The highest representative of community diplomacy, Josep Borrell, concludes his trip to Cuba this Saturday amid strong criticism for not having met with opponents of the regime and for the little attention paid to respect for human rights. As a way of appeasing this controversy, Borrell announced during this visit that the dialogue forum on human rights headed by the EU special envoy, Eamon Gilmore, will be held in Havana in November.
The high representative’s visit aims to promote private initiative that is timidly making its way on the island through small businesses and to counteract the influence of Russia and China both in Cuba and in the rest of Latin America. Precisely this will be one of the priorities of the Spanish presidency of the EU that begins on July 1. In the case of Havana, the harmony with Vladimir Putin seems to have been revitalized with the invasion of Ukraine. Moscow plans to send soldiers to Belarus to train with the armed forces of Russia’s ally, and the Kremlin has sent important officials close to Putin to Havana in recent months.
Borrell’s visit has been preceded by the demands of various international organizations such as Amnesty International and Human Rights Watch that the EU not turn its back on human rights and in the midst of the hunger strike of 15 opponents among the more than 1,000 dissenters who remain locked up in the prisons of the communist regime after the violent repression following the protests of July 2021. In many cases, some of the detainees have been sentenced to 30 years in prison for having been part of these spontaneous and peaceful protests.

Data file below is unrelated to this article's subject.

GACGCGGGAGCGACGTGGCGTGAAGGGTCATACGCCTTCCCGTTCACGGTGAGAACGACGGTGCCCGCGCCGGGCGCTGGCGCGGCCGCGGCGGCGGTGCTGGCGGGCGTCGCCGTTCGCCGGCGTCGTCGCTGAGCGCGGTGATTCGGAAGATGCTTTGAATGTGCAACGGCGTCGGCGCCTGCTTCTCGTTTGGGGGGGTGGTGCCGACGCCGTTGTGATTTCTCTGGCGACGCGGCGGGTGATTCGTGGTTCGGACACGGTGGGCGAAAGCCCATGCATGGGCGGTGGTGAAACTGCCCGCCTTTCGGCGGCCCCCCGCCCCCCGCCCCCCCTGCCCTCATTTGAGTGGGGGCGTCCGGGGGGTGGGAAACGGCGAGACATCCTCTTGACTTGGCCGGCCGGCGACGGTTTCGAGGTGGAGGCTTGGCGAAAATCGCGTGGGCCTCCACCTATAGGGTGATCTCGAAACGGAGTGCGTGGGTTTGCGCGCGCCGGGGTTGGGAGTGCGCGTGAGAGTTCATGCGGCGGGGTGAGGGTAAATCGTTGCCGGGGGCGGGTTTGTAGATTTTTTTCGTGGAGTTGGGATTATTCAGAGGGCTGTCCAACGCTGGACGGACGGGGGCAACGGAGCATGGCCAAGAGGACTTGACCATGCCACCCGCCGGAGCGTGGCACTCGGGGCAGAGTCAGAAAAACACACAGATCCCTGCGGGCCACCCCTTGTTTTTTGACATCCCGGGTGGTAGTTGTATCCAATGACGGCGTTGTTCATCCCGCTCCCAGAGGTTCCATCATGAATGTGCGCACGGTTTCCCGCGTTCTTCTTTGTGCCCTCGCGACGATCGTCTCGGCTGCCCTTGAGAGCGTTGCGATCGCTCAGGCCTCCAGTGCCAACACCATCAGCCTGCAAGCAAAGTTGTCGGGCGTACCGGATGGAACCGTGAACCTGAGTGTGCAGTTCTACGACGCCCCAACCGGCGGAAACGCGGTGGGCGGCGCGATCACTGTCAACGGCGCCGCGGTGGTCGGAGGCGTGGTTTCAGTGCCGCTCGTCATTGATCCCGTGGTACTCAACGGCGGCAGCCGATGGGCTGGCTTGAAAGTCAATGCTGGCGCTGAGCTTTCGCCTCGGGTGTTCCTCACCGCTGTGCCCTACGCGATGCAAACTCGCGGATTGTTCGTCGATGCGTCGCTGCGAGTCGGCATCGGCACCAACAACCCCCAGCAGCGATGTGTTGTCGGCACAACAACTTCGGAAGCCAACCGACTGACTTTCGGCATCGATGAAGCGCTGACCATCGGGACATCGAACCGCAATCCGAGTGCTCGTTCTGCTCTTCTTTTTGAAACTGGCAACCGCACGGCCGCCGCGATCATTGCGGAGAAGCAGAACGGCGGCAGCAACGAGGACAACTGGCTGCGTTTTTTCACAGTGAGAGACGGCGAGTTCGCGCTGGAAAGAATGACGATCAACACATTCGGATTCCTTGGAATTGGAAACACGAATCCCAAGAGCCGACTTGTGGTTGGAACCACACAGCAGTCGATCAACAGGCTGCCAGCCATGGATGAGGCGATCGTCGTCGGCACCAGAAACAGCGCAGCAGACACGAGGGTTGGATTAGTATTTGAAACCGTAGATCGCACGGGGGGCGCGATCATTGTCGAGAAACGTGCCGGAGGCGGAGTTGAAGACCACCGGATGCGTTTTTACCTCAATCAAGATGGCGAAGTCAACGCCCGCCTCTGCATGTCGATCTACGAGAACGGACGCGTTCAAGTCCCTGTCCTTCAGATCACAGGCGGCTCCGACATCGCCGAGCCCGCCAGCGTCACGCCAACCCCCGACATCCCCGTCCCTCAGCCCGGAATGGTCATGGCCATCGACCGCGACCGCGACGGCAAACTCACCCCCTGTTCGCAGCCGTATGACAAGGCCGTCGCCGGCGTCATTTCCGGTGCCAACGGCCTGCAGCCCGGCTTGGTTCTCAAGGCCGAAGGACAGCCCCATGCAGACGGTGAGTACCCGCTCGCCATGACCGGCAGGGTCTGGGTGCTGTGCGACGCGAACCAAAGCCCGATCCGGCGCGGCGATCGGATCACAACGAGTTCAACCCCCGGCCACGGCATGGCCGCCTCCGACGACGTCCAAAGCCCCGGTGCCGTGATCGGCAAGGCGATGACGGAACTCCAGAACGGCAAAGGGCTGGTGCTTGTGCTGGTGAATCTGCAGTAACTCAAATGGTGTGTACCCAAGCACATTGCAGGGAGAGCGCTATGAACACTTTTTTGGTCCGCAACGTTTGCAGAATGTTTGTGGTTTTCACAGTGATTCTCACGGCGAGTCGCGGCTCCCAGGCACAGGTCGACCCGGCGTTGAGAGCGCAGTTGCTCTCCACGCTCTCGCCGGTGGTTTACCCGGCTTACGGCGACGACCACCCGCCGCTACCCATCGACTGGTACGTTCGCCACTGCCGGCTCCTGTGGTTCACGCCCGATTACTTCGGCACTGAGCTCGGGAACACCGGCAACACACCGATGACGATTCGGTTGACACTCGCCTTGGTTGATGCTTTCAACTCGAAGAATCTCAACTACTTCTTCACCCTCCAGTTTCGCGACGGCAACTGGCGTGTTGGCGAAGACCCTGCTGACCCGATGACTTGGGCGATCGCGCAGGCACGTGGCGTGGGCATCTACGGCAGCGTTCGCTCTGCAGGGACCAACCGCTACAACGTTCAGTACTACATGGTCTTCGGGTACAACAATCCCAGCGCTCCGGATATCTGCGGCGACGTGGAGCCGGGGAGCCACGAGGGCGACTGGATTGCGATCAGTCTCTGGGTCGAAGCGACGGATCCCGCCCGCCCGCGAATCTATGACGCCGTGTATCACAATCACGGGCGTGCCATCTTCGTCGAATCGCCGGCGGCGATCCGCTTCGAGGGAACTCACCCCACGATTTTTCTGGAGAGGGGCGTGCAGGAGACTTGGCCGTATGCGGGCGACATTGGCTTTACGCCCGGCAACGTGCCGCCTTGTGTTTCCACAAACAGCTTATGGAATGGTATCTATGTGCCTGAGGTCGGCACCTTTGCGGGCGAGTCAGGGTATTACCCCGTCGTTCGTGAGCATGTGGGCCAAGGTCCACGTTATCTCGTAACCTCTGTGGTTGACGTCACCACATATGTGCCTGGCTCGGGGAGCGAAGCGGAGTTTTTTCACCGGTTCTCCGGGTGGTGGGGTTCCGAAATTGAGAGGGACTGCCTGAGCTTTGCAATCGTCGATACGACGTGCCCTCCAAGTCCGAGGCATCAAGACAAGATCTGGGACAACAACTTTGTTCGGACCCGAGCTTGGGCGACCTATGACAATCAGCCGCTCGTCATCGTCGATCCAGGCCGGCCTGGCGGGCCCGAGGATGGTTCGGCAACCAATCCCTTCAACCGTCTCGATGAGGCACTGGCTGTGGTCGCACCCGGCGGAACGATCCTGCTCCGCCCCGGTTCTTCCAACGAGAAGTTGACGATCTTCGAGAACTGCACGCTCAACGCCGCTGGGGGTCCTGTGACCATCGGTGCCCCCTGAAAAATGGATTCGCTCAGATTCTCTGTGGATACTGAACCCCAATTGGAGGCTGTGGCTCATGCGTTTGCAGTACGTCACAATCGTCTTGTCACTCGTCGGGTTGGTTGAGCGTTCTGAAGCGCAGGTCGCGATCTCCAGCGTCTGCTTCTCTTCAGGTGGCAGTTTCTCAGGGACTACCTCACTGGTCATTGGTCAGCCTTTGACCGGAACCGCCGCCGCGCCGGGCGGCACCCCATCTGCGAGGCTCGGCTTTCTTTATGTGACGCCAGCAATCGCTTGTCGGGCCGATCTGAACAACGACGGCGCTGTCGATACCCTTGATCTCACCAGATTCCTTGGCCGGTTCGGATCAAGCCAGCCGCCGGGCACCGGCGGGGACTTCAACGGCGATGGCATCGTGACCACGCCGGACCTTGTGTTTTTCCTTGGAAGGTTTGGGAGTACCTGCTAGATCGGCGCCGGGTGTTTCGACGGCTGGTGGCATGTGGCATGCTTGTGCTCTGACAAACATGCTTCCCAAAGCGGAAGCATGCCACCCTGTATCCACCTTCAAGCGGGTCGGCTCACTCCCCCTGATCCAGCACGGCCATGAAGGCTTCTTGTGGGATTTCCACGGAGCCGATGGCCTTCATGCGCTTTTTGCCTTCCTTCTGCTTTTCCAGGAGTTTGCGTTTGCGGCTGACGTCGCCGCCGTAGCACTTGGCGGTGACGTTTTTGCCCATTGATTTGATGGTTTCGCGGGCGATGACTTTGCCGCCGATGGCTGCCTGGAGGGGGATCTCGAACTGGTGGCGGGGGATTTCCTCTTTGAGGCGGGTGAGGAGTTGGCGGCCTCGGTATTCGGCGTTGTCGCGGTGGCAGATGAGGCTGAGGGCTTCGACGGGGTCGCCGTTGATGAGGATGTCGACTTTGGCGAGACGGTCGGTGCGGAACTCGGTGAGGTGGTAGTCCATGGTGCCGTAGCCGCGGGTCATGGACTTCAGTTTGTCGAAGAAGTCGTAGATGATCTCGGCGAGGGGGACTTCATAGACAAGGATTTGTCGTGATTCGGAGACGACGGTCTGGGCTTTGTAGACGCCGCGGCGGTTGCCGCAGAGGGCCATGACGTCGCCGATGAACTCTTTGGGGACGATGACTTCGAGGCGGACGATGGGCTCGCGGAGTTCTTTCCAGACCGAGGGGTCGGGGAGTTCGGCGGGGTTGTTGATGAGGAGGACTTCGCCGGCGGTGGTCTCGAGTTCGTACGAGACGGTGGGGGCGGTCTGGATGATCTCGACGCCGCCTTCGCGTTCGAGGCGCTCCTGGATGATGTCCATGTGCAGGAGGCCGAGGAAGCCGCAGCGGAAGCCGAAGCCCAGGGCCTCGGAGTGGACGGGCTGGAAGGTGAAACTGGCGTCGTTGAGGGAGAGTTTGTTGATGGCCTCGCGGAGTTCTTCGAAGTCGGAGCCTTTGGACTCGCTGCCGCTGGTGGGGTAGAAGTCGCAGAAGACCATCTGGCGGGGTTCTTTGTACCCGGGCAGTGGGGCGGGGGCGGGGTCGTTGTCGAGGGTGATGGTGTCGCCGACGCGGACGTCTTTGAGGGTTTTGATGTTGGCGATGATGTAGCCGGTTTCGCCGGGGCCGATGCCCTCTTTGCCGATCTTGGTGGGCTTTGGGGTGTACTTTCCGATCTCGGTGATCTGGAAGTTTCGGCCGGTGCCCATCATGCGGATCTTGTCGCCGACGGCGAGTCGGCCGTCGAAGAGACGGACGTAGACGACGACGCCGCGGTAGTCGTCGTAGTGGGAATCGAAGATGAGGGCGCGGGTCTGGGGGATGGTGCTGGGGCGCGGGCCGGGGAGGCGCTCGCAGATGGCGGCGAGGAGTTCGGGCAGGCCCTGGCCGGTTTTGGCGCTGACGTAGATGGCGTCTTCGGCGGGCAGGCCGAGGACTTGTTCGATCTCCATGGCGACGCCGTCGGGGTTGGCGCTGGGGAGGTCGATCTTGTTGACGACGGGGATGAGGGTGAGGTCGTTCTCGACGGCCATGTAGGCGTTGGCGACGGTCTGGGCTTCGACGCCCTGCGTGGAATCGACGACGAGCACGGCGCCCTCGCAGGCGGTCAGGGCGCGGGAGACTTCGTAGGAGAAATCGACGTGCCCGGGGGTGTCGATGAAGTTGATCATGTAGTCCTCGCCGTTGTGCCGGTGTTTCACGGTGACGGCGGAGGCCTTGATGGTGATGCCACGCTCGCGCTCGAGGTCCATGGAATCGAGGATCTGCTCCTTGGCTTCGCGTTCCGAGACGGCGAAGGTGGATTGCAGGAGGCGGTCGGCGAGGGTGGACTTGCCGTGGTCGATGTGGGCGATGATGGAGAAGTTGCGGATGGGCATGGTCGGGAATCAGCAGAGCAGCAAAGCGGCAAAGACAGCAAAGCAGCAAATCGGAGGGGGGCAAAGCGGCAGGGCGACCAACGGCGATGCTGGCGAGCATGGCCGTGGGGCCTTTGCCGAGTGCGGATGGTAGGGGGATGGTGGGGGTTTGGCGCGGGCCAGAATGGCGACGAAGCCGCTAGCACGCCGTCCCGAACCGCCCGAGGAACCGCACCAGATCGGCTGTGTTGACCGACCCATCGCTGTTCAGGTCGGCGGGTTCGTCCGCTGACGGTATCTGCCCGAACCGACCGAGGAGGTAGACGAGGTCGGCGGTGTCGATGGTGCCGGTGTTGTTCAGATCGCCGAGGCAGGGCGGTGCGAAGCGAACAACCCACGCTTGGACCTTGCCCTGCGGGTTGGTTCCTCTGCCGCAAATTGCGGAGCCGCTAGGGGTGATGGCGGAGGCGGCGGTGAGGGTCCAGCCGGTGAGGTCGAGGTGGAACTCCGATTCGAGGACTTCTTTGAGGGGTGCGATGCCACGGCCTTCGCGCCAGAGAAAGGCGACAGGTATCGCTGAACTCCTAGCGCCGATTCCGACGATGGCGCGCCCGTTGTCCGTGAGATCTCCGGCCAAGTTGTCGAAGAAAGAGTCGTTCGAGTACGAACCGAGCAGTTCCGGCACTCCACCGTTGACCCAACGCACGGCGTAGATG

Although this panorama is not very encouraging, the Spanish politician intends with this trip to demonstrate the validity of the Political Dialogue and Cooperation between Havana and the EU that dates back to 2016. This agreement marked the end of an era since it buried the so-called Common Position led by by José María Aznar – with the support of the countries of the East, declared anti-communists – and who made any relationship with Cuba subject to respect for Human Rights. Raúl Castro’s slight opening gestures made the EU decide to change its strategy, although since then the regime’s attempts to democratize have been brutally crushed.
During his visit to the island, Borrell has assured that the EU wants to “accompany the opening process” and “economic and social reforms” in Cuba, “based on mutual respect” and with the aim of contributing to the “improvement of the life of all Cubans”. Brussels is going to allocate 14 million euros in aid to small Cuban businessmen.